Above: a portrait of the designer Sruli Recht. Below is a photo of a piece by Recht that straddles the line between clothing and art. Entitled "The Binding of Issac," it is a four-cornered shawl of German flannel, dyed twice with the blood of a ram (which is what the official explanation says!) and left to cure for ten months. The hand-sewn binding is antique golden military satin, and each corner has twined and knotted tassels tied with 613 knots. This is directly inspired by a tallit or Hebrew prayer shawl which features tzitzit, or tassels, on each corner... the number of threads, the number of times they are doubled, and the number of knots totals 613, traditionally the number of mitzvot or commandments in the Torah.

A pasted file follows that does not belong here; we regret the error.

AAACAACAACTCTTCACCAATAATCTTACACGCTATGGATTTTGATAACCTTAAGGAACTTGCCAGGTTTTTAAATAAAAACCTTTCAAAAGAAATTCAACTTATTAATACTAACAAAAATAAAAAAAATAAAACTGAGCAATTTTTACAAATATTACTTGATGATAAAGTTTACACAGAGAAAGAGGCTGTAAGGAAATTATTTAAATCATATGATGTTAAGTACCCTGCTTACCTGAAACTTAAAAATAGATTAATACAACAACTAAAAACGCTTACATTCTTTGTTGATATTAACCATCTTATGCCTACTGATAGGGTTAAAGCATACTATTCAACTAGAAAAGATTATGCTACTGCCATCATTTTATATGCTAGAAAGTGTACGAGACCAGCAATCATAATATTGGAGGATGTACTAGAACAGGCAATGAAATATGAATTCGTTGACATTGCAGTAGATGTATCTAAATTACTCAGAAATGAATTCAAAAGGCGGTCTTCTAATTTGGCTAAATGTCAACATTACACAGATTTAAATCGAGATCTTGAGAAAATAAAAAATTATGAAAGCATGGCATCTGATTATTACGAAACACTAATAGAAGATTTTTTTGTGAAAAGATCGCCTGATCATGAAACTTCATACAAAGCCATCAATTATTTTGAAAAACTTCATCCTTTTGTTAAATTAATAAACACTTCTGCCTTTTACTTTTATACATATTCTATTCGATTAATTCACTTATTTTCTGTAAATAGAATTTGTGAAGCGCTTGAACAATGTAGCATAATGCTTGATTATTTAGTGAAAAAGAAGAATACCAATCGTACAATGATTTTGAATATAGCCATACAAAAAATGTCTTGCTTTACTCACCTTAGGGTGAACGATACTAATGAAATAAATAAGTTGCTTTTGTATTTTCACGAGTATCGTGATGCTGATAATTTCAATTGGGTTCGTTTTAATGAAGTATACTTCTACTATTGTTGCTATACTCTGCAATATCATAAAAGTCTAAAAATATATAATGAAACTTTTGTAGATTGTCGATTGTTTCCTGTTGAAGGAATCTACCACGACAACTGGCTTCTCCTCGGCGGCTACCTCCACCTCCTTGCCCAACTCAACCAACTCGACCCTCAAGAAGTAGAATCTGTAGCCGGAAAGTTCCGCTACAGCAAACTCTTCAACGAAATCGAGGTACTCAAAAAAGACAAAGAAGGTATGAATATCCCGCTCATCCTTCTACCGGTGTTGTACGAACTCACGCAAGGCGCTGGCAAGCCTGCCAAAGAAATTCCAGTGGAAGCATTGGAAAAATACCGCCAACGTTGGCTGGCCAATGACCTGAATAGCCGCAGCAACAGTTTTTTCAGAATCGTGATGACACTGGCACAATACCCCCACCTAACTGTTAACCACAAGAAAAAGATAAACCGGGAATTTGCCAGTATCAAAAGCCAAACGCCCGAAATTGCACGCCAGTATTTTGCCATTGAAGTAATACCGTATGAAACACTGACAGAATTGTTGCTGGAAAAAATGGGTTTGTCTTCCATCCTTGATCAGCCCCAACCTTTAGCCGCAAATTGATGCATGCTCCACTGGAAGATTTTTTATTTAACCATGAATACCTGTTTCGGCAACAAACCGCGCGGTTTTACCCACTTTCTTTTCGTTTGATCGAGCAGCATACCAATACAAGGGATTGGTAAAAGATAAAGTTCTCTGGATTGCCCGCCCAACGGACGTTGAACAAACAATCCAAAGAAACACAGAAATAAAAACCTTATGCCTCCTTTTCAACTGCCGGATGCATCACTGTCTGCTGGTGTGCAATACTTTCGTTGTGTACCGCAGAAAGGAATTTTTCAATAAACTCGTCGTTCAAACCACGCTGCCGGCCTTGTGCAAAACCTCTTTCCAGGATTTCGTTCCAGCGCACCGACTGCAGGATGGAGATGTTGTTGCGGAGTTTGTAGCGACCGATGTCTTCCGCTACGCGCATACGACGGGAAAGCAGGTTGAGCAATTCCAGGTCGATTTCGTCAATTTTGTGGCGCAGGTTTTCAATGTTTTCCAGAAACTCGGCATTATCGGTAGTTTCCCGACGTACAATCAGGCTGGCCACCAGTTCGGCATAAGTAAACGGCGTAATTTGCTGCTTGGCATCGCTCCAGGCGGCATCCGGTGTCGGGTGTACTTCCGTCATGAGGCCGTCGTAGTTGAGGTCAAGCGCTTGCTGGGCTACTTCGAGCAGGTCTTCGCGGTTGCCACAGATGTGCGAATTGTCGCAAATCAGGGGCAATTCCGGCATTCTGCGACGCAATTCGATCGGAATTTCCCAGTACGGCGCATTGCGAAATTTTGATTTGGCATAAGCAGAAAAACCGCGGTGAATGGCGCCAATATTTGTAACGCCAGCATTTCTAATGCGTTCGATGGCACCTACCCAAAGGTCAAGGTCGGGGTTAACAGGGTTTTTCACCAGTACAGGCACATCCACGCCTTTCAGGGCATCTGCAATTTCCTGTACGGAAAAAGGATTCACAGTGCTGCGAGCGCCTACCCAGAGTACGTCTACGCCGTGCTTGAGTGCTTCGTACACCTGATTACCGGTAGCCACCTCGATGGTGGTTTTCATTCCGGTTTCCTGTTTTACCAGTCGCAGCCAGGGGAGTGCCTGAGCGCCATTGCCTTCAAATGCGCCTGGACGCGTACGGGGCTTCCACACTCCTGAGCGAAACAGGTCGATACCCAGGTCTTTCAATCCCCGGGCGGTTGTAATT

Below is a view inside Recht's store/ workshop called The Armory, located in the very atmospheric, abandoned fisheries of Reykjavik’s Fishpacking district. Each month The Armory features what Recht calls "Non products," one-off, handmade articles ranging from clothing, shoes, and scarves to bags, umbrellas, tables, wrapping paper and illustrations.
The portrait of Sruli Recht, the picture of "The Binding of Issac" on model Arash Afrazadeh, and views of Recht's store The Armory were photographed by Icelandic photographer Marinó Thorlacius.